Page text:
An international logistics expert has said the Covid-19 pandemic should prompt the government to request an extension of the UK’s post-Brexit transition period.
Adam Johnson, director of Leeds-based Tudor International Freight, said the coronavirus crisis had already led to the second round of negotiations on a future free trade agreement between Britain and the EU, set to involve 200 senior officials from both sides, being postponed. This deferral was agreed even before Michel Barnier, the bloc’s chief negotiator, announced he had contracted Covid-19 and David Frost, his opposite number on the UK side, self-isolated.
Mr Johnson said the government had planned to table its proposed free trade agreement at the talks. However, finalising draft documents had reportedly proved problematical, for reasons including that civil servants, up to director generals, ranked just below permanent secretary level, had apparently been redeployed from Brexit to the effort to handle the pandemic.
“Britain officially left the EU on 31 January and the government is continuing to insist the subsequent standstill transition period will conclude at the year-end. The EU has said, however, that a one or two-year extension can be granted, provided the UK requests this by the end of June.
“Ministers have also stated their intention for Britain’s future commercial relationship with the EU to be based on nothing more ambitious than a free trade deal, which would abolish import taxes, or tariffs, on both sides. However, in contrast to alternative options, such as remaining in the bloc’s single market and customs union, this would mean significant new regulation, bureaucracy, delays and costs for British companies trying to trade with by far our largest commercial partner.”
Mr Johnson said the current duration of the transition period had looked unrealistic even before the Covid-19 crisis, because it meant a free trade deal would have to be developed between March and the early autumn, a hugely demanding timescale for such an agreement. This would be necessary to allow time for its ratification by both sides and the UK Parliament to pass essential laws – covering areas such as trade, agriculture and fisheries – by the year-end.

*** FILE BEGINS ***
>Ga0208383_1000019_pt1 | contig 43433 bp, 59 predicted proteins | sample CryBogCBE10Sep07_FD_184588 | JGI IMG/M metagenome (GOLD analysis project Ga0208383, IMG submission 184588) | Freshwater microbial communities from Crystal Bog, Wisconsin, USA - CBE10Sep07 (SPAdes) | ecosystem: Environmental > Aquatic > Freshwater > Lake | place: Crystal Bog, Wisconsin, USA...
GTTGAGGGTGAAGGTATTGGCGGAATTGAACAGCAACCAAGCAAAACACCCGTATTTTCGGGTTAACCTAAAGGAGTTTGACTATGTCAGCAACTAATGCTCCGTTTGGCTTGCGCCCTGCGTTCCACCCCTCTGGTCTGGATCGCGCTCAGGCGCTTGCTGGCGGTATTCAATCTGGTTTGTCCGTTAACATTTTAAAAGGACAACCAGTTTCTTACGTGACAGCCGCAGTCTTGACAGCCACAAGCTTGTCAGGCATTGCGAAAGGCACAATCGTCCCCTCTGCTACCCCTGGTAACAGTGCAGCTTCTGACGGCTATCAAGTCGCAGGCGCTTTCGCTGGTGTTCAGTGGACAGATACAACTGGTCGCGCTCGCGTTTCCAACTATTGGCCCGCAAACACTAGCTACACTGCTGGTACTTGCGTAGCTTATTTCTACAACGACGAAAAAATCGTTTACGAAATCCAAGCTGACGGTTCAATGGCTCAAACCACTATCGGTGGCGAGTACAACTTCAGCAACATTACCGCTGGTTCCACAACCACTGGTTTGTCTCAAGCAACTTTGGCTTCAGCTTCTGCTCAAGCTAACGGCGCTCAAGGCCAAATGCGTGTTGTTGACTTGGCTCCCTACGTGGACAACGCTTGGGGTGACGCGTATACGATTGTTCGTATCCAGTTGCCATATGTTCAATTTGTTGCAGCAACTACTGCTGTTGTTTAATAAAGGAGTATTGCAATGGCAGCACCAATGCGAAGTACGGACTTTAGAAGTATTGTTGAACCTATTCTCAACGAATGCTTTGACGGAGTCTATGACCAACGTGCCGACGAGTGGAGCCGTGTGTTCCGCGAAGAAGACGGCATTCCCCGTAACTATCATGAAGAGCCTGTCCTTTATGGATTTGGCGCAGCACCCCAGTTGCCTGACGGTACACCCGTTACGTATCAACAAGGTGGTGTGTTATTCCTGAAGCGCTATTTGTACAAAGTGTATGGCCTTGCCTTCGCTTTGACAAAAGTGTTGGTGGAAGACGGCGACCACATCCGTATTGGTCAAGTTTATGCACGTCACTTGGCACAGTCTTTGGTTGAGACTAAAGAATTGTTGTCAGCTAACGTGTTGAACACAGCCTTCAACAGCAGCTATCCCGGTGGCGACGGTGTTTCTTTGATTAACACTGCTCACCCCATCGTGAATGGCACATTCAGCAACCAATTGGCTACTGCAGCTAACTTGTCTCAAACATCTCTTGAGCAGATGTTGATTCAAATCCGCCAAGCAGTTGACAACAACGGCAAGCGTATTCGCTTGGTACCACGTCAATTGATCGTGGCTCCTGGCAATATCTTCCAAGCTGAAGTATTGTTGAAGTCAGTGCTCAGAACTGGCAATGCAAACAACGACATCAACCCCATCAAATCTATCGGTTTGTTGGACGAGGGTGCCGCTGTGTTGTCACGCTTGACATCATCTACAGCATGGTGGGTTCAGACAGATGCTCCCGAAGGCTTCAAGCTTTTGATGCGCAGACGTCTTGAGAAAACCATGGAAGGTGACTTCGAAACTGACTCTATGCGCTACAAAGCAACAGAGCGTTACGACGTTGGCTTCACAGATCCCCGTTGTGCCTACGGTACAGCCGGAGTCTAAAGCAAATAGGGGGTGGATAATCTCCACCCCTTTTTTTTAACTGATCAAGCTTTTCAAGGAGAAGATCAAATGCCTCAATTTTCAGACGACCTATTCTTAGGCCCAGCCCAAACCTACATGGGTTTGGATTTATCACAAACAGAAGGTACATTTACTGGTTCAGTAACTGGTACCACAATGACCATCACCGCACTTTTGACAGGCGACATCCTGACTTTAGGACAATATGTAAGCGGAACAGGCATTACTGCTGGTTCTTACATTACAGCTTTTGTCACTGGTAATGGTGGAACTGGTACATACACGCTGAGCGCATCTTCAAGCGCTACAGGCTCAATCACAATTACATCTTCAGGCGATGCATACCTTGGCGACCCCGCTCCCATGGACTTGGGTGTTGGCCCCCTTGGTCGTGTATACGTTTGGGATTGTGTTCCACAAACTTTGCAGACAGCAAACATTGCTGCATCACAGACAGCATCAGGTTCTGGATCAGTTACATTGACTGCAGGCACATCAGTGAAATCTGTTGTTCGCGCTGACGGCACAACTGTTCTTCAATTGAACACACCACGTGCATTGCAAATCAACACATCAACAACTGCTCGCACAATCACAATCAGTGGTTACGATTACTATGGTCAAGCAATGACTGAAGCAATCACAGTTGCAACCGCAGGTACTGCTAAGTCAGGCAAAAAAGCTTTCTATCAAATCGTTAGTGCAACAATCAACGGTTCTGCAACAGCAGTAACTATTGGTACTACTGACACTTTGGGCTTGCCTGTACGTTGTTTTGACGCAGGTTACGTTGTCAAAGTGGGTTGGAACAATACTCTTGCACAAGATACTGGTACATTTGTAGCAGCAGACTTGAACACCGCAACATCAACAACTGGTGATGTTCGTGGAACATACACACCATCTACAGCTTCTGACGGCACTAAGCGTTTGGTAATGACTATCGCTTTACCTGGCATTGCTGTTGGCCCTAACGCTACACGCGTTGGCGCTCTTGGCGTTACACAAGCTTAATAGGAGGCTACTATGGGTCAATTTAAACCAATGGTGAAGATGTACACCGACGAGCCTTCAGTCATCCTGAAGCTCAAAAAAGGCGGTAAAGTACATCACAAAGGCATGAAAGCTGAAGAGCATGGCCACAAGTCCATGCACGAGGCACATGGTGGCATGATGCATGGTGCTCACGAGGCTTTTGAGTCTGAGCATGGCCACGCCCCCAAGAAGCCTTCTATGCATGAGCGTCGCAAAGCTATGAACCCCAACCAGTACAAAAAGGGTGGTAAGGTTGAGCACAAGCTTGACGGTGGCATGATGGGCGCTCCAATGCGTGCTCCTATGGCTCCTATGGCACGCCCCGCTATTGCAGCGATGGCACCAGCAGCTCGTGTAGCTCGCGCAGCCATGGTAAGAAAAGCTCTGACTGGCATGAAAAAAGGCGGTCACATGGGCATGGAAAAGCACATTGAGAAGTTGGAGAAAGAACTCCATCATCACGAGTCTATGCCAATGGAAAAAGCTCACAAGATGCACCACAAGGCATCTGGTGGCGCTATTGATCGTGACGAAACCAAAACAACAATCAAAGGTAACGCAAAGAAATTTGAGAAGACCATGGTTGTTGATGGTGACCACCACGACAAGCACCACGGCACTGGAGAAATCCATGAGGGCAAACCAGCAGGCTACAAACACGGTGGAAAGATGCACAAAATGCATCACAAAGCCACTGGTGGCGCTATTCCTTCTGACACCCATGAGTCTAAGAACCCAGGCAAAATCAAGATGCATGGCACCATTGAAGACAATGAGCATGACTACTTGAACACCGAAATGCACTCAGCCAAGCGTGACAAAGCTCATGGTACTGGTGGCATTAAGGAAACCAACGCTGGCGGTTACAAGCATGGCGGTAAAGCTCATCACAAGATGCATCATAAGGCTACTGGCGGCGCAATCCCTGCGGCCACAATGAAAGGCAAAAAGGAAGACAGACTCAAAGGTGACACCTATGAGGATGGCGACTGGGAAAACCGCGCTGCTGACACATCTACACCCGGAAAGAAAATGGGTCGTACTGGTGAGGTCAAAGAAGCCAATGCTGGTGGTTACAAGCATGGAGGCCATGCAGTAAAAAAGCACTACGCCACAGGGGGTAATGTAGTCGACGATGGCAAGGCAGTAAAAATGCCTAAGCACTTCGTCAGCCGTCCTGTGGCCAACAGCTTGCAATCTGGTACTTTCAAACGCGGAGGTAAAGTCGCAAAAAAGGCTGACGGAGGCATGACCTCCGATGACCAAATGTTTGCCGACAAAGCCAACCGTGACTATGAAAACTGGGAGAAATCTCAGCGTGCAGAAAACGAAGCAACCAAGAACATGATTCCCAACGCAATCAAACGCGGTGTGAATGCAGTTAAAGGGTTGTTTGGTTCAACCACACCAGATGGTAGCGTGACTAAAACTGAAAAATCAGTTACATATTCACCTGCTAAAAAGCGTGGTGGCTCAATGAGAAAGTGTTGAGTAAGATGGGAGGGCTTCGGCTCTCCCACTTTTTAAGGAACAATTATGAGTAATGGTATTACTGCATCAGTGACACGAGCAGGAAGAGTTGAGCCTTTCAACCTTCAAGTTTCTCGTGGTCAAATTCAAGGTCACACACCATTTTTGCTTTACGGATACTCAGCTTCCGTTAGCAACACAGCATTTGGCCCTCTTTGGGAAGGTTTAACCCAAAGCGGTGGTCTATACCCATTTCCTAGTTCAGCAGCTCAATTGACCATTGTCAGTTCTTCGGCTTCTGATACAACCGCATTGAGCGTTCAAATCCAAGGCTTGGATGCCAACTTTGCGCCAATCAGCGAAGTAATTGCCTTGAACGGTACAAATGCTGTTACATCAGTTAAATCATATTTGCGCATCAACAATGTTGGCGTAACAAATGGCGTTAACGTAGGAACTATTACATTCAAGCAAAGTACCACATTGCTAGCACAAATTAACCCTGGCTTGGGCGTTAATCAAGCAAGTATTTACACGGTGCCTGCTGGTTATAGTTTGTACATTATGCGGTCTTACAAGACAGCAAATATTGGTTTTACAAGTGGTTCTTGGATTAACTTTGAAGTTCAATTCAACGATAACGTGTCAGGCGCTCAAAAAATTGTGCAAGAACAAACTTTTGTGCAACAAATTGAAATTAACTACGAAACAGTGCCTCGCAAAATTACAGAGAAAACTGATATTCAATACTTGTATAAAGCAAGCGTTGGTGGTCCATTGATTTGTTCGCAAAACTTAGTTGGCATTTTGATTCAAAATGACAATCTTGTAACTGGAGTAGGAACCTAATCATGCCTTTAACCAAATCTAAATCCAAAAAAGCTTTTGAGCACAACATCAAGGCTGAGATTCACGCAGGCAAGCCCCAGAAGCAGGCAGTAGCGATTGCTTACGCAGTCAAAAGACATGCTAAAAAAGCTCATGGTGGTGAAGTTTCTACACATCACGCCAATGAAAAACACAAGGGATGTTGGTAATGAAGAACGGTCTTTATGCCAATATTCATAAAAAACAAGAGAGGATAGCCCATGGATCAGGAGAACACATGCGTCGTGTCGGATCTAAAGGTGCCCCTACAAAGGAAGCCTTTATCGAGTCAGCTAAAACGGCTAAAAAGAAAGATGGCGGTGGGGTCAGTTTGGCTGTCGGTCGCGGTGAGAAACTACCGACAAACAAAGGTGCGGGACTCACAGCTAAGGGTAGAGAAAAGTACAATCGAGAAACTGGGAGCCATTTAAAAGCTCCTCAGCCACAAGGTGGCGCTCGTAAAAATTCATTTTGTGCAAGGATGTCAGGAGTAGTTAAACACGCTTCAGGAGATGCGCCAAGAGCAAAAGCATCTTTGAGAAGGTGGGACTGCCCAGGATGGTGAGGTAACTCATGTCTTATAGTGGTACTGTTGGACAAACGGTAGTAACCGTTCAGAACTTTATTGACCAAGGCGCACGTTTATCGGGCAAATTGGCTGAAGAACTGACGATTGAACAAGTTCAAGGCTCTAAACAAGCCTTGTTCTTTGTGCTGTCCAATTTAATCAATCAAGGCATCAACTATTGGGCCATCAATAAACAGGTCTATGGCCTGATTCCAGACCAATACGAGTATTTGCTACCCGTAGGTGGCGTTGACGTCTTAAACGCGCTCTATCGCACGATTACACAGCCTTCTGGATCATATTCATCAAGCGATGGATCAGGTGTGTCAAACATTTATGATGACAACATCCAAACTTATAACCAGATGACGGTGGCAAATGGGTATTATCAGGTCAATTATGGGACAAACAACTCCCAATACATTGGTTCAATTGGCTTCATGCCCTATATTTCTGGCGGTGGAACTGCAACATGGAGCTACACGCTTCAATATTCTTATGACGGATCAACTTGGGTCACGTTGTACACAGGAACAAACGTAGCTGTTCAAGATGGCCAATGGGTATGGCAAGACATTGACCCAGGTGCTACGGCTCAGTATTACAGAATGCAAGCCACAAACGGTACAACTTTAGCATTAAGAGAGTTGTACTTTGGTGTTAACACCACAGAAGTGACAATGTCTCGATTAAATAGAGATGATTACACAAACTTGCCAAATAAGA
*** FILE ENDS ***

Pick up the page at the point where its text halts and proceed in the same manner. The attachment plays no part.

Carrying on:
He said the short transition period also limited the scope for the UK government to introduce other necessary changes, such as new regulatory systems and customs controls, plus a revised immigration policy, before 2021.
Mr Johnson said:
“This timetable has come to seem even more daunting recently, as it has emerged the sides are far apart on a range of key issues. These include so-called level playing field commitments, promises by Britain not to secure a commercial advantage in trade with other countries by undercutting the EU on matters such as workers’ rights and environmental protections.”
He said all these problems had now been compounded, to put it mildly, by the coronavirus crisis.
Mr Johnson said reasons for the apparent reluctance by the Prime Minister to request the transition period extension could include fear of upsetting extreme Brexiters in his party and a belief – mistaken in Tudor’s view – that leaving the EU’s structures would be cost or pain-free for British businesses, and may even prove beneficial.
“In our opinion, leaving the EU, including its agencies, customs union and single market, was always going to damage our businesses and national prosperity. This position has now been exacerbated by the effects of the coronavirus on British industry and its companies, the Chancellor of the Exchequer’s welcome aid packages notwithstanding.
“This damage is likely only to worsen before the year-end and quite possibly take years to repair, so requesting the extension to the transition period should now be a no-brainer.”
Mr Johnson said this prolonging would necessitate a financial adjustment, as the UK’s current so-called divorce payment of £39bn only covered the period to the end of 2020. It would also mean the government reversing its writing into law of the 31 December end-date, a quite unnecessary piece of political posturing in his view anyway. However, he believed no such obstacles would be insurmountable.
“Nor need requesting an extension involve loss of face by the Prime Minister in our transformed and unforeseen circumstances, particularly as the transition period was at one time going to be almost double the current 11 months anyway.
“Failing to request the delay will appear inexplicable to much of the country, including businesses trading with the EU, and no responsible voter, whether originally Remainer or Leaver, should now object to an extension. A deferred deal will be far preferable to a hasty one and less damaging than the transition period ending without agreement. The request to Brussels for an extension should therefore be made.”
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